• Moderate or high intelligence
  • Inability to understand the point of view of others
  • Rigid thinking
  • Repetitive behavior
  • A strong need for a very consistent routine
  • High stress levels when that routine is disrupted
  • Difficulty understanding idioms and figures of speech.
  • Very literal thinking.
  • Difficulty in engaging in casual conversation
  • An obsessive interest in a particular hobby or activity
  • Oversensitivity to light, sound and other sensory input
  • Poor eye contact

People with Asperger's Syndrome differ from people who have been diagnosed as autistic because they do not have some of the more severe developmental delays. People who have Asperger's Syndrome may be capable of going to school and holding down a job, and some even marry and have children.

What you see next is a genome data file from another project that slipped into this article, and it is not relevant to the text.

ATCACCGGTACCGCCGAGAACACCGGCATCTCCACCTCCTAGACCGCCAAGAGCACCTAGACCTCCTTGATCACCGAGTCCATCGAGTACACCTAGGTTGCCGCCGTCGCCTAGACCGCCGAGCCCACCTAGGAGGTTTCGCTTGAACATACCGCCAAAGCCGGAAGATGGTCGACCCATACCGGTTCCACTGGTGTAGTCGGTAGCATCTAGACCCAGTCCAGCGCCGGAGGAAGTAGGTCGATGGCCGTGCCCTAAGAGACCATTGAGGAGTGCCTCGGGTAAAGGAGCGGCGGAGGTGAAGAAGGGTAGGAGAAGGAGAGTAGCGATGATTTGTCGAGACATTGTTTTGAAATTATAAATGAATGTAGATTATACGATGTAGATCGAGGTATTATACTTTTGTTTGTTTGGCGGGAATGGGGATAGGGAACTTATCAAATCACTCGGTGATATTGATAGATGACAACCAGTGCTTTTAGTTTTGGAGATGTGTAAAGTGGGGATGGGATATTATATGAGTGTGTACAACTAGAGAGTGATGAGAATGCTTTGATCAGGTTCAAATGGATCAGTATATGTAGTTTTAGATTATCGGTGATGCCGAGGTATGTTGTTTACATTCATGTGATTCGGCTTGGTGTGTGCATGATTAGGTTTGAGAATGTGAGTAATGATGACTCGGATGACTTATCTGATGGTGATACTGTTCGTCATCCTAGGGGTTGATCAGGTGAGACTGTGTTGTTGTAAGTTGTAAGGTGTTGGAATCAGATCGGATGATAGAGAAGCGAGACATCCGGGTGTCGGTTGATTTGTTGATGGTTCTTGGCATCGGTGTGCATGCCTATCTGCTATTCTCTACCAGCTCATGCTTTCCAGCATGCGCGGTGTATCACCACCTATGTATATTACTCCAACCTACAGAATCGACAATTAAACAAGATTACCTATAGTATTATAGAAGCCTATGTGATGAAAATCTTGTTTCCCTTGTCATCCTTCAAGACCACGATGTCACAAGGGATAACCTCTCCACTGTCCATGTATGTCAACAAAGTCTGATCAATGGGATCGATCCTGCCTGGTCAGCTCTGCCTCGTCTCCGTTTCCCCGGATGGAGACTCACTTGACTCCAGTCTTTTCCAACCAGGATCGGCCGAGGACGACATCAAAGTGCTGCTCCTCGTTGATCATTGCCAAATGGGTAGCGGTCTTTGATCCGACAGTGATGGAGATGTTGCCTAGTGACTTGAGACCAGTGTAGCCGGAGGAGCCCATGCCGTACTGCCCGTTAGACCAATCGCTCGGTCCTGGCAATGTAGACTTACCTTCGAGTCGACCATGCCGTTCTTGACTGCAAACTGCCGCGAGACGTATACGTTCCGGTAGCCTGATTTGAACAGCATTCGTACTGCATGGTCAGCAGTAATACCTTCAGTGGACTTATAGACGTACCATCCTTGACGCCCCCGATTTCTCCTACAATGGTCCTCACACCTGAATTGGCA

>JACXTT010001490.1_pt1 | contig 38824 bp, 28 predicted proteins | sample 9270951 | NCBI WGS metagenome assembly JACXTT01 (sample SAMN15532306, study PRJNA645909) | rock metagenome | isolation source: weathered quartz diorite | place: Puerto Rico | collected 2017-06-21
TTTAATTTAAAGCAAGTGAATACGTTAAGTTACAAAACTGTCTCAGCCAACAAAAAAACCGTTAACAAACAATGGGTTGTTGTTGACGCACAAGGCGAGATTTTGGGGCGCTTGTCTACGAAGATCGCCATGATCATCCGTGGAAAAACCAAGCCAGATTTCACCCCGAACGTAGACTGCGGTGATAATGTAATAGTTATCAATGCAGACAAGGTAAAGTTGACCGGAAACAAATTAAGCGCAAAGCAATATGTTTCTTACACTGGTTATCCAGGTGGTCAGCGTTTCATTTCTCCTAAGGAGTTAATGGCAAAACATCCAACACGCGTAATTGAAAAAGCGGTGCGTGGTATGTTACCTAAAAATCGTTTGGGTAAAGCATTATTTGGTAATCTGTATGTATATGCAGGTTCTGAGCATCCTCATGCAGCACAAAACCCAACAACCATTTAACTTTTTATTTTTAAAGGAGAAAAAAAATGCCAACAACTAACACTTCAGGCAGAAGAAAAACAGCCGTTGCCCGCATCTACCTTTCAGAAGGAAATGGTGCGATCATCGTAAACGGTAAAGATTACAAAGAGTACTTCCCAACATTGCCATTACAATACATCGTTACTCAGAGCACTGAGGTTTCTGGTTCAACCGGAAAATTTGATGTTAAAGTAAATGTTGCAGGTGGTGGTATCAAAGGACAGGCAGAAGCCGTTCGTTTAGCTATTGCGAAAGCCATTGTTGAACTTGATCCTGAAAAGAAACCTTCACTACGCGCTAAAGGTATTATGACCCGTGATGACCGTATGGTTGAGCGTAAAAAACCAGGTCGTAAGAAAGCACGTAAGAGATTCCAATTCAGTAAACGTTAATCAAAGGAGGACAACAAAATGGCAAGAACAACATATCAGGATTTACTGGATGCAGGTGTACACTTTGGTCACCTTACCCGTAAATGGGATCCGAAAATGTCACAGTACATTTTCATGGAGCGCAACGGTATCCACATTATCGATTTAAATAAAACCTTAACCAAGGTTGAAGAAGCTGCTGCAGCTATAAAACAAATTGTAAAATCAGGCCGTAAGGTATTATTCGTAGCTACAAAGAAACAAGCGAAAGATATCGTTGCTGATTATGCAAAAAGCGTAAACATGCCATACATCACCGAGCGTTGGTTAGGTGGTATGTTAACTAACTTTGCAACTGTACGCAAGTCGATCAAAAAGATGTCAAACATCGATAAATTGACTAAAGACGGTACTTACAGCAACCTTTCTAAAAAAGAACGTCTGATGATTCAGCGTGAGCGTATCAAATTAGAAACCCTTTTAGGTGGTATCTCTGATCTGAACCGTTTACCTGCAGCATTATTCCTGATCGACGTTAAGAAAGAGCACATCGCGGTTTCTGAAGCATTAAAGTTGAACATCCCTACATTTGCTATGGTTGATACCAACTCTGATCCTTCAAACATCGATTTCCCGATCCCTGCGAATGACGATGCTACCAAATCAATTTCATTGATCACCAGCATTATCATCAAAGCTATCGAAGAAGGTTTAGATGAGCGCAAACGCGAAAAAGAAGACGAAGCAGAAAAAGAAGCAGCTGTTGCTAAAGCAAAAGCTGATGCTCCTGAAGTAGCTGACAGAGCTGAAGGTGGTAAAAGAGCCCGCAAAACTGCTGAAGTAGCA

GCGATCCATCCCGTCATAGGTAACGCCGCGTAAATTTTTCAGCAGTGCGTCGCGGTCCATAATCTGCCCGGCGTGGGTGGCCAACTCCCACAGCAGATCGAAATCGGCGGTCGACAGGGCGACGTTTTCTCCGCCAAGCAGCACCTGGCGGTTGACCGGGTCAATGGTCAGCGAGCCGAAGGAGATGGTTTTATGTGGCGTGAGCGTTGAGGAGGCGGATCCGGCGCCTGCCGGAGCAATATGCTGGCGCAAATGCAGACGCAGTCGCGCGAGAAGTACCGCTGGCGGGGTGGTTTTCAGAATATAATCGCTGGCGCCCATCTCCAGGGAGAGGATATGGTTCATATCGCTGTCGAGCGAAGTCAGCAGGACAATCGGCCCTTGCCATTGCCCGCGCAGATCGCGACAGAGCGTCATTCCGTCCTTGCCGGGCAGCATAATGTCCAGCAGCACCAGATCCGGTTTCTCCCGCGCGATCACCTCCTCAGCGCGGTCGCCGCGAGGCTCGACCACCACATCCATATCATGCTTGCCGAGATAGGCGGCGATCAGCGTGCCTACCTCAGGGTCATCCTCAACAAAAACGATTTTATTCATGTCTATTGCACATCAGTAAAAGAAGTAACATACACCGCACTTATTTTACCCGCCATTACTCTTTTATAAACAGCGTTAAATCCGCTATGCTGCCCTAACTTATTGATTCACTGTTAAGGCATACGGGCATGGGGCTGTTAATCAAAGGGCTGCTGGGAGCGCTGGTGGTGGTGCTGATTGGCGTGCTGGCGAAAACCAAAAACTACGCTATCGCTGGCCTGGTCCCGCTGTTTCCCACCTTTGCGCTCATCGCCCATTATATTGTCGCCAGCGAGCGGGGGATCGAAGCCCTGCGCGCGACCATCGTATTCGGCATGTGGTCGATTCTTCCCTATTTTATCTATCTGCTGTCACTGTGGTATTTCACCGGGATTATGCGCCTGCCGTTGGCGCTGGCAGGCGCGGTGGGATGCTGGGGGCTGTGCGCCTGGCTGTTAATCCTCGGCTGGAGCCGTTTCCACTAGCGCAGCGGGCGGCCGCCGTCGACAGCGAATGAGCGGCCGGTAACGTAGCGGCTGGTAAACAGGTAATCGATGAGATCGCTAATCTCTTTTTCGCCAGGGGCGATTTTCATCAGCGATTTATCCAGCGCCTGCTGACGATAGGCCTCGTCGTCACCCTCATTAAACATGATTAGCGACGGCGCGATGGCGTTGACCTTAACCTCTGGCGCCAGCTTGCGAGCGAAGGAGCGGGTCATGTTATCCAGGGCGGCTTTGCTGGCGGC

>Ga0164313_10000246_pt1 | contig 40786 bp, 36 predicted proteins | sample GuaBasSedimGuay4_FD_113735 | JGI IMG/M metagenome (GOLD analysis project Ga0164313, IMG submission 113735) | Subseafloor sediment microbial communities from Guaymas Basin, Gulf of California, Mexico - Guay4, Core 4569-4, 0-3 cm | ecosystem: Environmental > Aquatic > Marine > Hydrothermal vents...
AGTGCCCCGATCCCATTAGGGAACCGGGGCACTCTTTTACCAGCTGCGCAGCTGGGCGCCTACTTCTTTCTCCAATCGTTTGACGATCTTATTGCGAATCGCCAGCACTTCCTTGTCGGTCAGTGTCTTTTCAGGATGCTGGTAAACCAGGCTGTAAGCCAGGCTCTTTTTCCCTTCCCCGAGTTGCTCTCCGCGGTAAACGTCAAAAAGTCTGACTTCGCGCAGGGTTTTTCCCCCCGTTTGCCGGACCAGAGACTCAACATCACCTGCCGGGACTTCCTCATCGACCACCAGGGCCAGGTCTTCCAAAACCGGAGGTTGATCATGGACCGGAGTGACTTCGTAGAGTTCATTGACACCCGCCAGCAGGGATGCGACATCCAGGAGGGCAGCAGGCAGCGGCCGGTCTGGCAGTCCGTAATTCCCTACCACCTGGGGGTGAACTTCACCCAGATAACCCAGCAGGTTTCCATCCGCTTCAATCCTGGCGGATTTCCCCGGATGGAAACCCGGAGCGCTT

Discussion of Aspergers Symptoms by Dr. David Hill of Cape Fear Pediatrics in Wilmington, N.C.

It's Not All Bad - Some Advantages to Having Asperger's Syndrome

Tony Attwood, who is one of the world's top authorities on the subject of Asperger's Syndrome, sees some advantages to having the condition.

  • Absolute loyalty and dependability
  • A tendency to avoid sexist and racist thinking
  • Willingness to speak one's mind, regardless of peer pressure
  • Excellent attention to detail
  • More interest in meaningful discussion than in small talk.
  • A desire for a smaller number of more meaningful friendships
  • Fascination with puns and wordplay
  • A hunger to find the truth
  • An original approach to problem solving
  • Extensive knowledge and expertise in one subject.